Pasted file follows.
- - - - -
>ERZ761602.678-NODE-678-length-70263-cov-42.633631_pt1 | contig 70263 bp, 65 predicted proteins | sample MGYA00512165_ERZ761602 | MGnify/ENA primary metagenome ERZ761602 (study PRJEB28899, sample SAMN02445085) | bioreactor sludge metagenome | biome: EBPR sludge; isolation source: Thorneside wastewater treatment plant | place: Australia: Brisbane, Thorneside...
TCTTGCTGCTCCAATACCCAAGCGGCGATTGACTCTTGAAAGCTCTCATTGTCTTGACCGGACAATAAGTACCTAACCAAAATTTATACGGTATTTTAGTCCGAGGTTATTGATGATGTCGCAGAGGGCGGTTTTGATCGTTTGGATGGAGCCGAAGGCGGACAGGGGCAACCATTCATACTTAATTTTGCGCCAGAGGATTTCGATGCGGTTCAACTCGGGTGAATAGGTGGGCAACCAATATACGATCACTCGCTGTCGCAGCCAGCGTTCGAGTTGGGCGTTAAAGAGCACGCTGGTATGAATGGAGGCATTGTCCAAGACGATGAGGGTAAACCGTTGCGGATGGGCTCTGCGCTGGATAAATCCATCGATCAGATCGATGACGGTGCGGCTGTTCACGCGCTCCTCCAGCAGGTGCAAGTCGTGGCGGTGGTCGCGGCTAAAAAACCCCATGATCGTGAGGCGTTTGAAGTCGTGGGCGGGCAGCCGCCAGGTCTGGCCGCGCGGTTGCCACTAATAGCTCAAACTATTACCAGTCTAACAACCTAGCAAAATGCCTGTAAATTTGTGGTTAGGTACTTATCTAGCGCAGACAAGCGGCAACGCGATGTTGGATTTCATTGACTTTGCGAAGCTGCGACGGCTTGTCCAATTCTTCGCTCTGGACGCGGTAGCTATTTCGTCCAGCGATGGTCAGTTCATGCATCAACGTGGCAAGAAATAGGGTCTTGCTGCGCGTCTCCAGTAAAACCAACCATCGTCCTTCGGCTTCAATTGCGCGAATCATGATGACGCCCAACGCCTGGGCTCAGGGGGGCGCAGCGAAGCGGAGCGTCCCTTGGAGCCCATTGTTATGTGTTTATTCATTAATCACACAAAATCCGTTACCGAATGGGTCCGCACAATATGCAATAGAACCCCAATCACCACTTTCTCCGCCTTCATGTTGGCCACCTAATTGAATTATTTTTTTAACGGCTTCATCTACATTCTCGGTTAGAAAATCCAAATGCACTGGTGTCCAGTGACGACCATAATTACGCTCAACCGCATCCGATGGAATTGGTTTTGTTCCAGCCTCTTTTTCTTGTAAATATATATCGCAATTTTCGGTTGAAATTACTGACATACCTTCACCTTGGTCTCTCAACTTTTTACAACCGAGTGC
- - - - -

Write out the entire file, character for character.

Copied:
>ERZ761602.678-NODE-678-length-70263-cov-42.633631_pt1 | contig 70263 bp, 65 predicted proteins | sample MGYA00512165_ERZ761602 | MGnify/ENA primary metagenome ERZ761602 (study PRJEB28899, sample SAMN02445085) | bioreactor sludge metagenome | biome: EBPR sludge; isolation source: Thorneside wastewater treatment plant | place: Australia: Brisbane, Thorneside...
TCTTGCTGCTCCAATACCCAAGCGGCGATTGACTCTTGAAAGCTCTCATTGTCTTGACCGGACAATAAGTACCTAACCAAAATTTATACGGTATTTTAGTCCGAGGTTATTGATGATGTCGCAGAGGGCGGTTTTGATCGTTTGGATGGAGCCGAAGGCGGACAGGGGCAACCATTCATACTTAATTTTGCGCCAGAGGATTTCGATGCGGTTCAACTCGGGTGAATAGGTGGGCAACCAATATACGATCACTCGCTGTCGCAGCCAGCGTTCGAGTTGGGCGTTAAAGAGCACGCTGGTATGAATGGAGGCATTGTCCAAGACGATGAGGGTAAACCGTTGCGGATGGGCTCTGCGCTGGATAAATCCATCGATCAGATCGATGACGGTGCGGCTGTTCACGCGCTCCTCCAGCAGGTGCAAGTCGTGGCGGTGGTCGCGGCTAAAAAACCCCATGATCGTGAGGCGTTTGAAGTCGTGGGCGGGCAGCCGCCAGGTCTGGCCGCGCGGTTGCCACTAATAGCTCAAACTATTACCAGTCTAACAACCTAGCAAAATGCCTGTAAATTTGTGGTTAGGTACTTATCTAGCGCAGACAAGCGGCAACGCGATGTTGGATTTCATTGACTTTGCGAAGCTGCGACGGCTTGTCCAATTCTTCGCTCTGGACGCGGTAGCTATTTCGTCCAGCGATGGTCAGTTCATGCATCAACGTGGCAAGAAATAGGGTCTTGCTGCGCGTCTCCAGTAAAACCAACCATCGTCCTTCGGCTTCAATTGCGCGAATCATGATGACGCCCAACGCCTGGGCTCAGGGGGGCGCAGCGAAGCGGAGCGTCCCTTGGAGCCCATTGTTATGTGTTTATTCATTAATCACACAAAATCCGTTACCGAATGGGTCCGCACAATATGCAATAGAACCCCAATCACCACTTTCTCCGCCTTCATGTTGGCCACCTAATTGAATTATTTTTTTAACGGCTTCATCTACATTCTCGGTTAGAAAATCCAAATGCACTGGTGTCCAGTGACGACCATAATTACGCTCAACCGCATCCGATGGAATTGGTTTTGTTCCAGCCTCTTTTTCTTGTAAATATATATCGCAATTTTCGGTTGAAATTACTGACATACCTTCACCTTGGTCTCTCAACTTTTTACAACCGAGTGC